(There’s a slight variation on that game that results in a famously weird space—the one-sided, single-edged Möbius strip).

  2. Quotient spaces. You want to understand what it means to quotient a space. I can give a few examples. ℝ/ℤ would be the unit real interval [0,1) — kind of a microcosm of the real numbers themselves. The Western chromatic musical scale quotients by 13 notes to make the octaves. It’s not that A4 is “equal” to A8, but it shares the same structural relationship as do E4 and E8.

    An orbifold is a manifold that’s been quotiented. Like if you took the plane and made an equivalence class of the vertical [0,1)’s with all the [1,2)’s and [2,3)’s and etc., you would be looking at an infinitely wide strip with all the verticality “wrapped up” in [0,1) — not gone, just wrapped up into one microcosm.

    You could also think about Groundhog Day (the analogy doesn’t work precisely). He’s living through the same span of time over and over because it’s been quotiented along the time dimension (the result of the division is a length of one day)

    Oh … equivalence classes are another thing you have to know about. I haven’t written about them yet. WVO Quine came up with a sensible definition of “what is 2” using the concept. And as Terence Tao wrote, when one uses a “noise-tolerant” definition — like if a lot of different ways of saying something can be taken to mean the same thing — that’s another example of an equivalence class.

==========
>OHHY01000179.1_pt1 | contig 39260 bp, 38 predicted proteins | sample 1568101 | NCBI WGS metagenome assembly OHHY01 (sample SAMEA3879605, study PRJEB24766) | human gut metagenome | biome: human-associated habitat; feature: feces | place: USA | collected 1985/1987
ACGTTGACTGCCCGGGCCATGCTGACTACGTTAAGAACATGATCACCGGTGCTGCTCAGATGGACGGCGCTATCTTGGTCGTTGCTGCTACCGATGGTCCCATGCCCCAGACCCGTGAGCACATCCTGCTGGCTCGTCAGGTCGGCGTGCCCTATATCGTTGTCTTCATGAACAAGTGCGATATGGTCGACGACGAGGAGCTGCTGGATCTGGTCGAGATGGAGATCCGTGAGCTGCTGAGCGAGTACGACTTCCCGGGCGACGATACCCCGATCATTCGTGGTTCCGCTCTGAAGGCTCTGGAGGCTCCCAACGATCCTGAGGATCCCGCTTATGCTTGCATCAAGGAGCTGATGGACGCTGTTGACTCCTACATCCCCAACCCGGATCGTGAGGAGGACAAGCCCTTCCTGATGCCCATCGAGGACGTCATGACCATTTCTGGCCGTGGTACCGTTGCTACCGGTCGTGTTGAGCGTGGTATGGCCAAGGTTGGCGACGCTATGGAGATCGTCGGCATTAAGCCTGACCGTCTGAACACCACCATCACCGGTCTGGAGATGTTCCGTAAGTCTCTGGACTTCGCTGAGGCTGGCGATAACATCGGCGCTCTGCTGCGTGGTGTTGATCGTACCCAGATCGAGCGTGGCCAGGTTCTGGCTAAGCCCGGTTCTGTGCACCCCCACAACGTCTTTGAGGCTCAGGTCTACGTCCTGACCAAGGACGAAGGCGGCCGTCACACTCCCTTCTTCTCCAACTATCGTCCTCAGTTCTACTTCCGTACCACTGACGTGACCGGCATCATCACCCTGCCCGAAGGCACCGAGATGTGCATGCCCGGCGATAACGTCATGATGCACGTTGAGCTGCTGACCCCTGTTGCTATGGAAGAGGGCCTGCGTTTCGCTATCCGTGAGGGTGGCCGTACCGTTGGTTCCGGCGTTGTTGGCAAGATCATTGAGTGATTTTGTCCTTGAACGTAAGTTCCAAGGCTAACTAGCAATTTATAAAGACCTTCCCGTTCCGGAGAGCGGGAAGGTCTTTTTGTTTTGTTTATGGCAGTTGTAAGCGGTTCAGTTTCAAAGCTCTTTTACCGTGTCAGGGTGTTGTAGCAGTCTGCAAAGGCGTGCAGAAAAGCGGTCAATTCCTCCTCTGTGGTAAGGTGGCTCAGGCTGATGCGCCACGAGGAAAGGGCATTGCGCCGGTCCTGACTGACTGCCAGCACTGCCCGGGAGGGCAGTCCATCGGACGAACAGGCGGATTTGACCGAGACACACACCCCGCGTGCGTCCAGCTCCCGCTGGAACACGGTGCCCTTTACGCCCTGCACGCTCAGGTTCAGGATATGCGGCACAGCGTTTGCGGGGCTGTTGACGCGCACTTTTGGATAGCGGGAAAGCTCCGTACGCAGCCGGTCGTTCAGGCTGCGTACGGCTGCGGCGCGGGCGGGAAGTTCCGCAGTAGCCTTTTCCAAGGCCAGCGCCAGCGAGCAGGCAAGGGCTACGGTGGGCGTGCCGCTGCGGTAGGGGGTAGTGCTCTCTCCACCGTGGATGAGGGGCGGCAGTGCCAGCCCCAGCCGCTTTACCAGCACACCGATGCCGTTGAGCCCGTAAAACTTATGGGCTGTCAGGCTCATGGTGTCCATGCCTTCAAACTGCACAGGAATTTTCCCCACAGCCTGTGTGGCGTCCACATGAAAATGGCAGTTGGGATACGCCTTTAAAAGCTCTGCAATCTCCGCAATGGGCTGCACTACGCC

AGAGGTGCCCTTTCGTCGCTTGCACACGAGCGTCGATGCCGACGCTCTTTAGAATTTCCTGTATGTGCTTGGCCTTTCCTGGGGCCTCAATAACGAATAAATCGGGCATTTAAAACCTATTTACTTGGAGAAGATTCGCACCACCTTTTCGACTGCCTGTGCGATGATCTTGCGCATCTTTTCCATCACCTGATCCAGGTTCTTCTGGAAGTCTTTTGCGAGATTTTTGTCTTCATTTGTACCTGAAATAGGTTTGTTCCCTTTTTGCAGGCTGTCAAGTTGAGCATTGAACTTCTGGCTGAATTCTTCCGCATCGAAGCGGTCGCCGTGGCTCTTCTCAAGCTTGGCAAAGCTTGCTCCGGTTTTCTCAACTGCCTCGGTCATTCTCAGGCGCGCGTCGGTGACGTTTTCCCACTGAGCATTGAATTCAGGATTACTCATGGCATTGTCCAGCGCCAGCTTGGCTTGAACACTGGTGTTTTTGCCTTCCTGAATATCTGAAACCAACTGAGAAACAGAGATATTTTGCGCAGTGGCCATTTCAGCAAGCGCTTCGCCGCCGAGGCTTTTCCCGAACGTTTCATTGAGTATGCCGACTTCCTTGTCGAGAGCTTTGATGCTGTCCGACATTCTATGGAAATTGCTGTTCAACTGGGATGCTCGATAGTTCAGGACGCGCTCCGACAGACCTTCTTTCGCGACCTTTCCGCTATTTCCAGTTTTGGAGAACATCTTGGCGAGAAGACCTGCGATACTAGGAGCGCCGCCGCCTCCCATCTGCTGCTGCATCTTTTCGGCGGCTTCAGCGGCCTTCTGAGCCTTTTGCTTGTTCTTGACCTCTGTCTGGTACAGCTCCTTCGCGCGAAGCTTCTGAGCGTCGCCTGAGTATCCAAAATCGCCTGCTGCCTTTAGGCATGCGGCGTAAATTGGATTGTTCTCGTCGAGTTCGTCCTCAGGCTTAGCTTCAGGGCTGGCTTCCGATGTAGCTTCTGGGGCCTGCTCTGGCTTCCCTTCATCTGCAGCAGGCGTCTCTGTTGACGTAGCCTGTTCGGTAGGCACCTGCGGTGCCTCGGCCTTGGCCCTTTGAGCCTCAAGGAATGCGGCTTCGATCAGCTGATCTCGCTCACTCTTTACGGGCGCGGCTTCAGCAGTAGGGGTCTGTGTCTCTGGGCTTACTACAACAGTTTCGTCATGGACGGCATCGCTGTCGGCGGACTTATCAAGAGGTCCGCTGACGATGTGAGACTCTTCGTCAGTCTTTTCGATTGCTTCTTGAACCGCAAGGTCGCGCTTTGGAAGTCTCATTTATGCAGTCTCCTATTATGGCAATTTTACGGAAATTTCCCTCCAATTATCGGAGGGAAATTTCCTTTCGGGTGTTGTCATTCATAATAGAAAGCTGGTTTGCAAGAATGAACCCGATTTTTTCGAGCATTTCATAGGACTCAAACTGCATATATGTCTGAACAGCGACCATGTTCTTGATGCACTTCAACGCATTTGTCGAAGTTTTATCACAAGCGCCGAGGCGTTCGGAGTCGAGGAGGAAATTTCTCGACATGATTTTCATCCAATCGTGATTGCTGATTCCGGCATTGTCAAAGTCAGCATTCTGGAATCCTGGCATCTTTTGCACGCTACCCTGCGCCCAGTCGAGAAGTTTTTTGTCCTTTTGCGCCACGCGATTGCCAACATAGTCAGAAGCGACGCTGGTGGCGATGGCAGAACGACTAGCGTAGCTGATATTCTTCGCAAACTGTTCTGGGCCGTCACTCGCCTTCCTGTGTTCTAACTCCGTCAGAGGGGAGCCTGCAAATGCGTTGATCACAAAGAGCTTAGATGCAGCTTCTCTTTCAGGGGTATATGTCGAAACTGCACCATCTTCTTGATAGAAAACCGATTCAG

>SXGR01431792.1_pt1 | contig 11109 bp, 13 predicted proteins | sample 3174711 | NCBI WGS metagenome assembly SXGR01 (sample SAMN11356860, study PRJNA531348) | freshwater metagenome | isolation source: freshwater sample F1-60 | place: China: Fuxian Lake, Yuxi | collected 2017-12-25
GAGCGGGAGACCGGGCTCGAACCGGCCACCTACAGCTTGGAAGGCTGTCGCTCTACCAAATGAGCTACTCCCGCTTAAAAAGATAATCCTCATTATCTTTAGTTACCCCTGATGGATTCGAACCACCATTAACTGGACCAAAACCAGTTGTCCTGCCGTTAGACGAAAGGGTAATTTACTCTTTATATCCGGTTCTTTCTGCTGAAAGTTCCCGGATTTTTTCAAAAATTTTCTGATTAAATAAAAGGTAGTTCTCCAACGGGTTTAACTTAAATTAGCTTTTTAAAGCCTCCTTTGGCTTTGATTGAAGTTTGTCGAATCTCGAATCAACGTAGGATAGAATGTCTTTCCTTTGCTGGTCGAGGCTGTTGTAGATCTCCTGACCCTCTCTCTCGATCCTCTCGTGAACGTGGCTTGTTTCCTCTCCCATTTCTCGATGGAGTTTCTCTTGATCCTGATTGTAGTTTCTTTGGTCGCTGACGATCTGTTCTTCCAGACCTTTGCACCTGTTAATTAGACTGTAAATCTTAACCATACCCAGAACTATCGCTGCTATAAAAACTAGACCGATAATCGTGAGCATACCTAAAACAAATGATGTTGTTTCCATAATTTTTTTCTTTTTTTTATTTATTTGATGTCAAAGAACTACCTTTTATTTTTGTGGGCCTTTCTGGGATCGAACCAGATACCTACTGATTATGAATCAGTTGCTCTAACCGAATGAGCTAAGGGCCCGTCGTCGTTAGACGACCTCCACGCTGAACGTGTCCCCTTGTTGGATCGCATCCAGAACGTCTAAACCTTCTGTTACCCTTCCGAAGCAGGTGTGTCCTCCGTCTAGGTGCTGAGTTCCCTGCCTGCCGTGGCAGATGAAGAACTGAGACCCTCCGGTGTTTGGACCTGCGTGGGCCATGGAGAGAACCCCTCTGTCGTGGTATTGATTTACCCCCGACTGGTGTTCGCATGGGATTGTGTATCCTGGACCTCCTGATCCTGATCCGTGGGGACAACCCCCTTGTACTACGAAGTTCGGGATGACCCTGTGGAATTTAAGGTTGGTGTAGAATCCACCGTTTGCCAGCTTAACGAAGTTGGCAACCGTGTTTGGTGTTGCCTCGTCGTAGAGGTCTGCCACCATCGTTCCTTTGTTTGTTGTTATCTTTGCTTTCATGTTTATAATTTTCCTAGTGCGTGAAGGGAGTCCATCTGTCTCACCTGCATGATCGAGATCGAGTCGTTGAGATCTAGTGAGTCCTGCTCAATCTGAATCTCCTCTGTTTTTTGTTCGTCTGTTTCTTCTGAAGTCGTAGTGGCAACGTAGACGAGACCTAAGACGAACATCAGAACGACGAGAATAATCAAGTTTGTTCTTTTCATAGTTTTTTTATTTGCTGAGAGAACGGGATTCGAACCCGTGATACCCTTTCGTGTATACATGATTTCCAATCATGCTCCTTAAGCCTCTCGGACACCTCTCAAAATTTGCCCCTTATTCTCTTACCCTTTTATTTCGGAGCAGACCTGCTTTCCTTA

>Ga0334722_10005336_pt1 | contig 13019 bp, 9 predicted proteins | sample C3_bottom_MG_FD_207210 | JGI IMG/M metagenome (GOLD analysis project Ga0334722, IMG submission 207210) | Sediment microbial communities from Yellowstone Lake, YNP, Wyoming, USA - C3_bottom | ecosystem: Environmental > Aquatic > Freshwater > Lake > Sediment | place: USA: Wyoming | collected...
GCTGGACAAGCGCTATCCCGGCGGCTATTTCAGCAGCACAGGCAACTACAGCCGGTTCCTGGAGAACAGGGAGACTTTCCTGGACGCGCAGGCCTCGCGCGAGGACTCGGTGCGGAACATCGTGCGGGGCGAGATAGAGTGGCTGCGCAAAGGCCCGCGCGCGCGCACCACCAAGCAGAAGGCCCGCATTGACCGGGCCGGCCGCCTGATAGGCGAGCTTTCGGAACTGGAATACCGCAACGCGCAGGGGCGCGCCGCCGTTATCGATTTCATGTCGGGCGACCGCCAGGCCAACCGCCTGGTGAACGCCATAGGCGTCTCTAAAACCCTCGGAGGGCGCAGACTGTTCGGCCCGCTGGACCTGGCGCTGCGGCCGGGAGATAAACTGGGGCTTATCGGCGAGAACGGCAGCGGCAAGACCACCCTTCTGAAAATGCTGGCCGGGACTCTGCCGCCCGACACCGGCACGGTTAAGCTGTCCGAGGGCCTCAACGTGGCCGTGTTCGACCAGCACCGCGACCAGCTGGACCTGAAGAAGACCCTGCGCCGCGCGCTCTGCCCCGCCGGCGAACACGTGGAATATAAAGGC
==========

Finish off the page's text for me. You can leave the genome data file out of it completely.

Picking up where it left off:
Back to the music theory for a second—there are multiple ways you could set up equivalence classes.

    • octaves — it’s not as if all “G♯” notes sound the same — but when we talk about octaves it’s usually with reference to the same-sounding-ness of twice-as-fast frequencies
    • across instruments — the overtone series of a tuba playing C3 differs from the overtone series of a double-bass playing C3. Nor does blowing on your double-bass or plucking your tuba produce the note. But we equivalence-class these differences away and write their parts in mostly the same notation. (Not exactly the same since you never see the word pizzicato on a tuba score, etc.)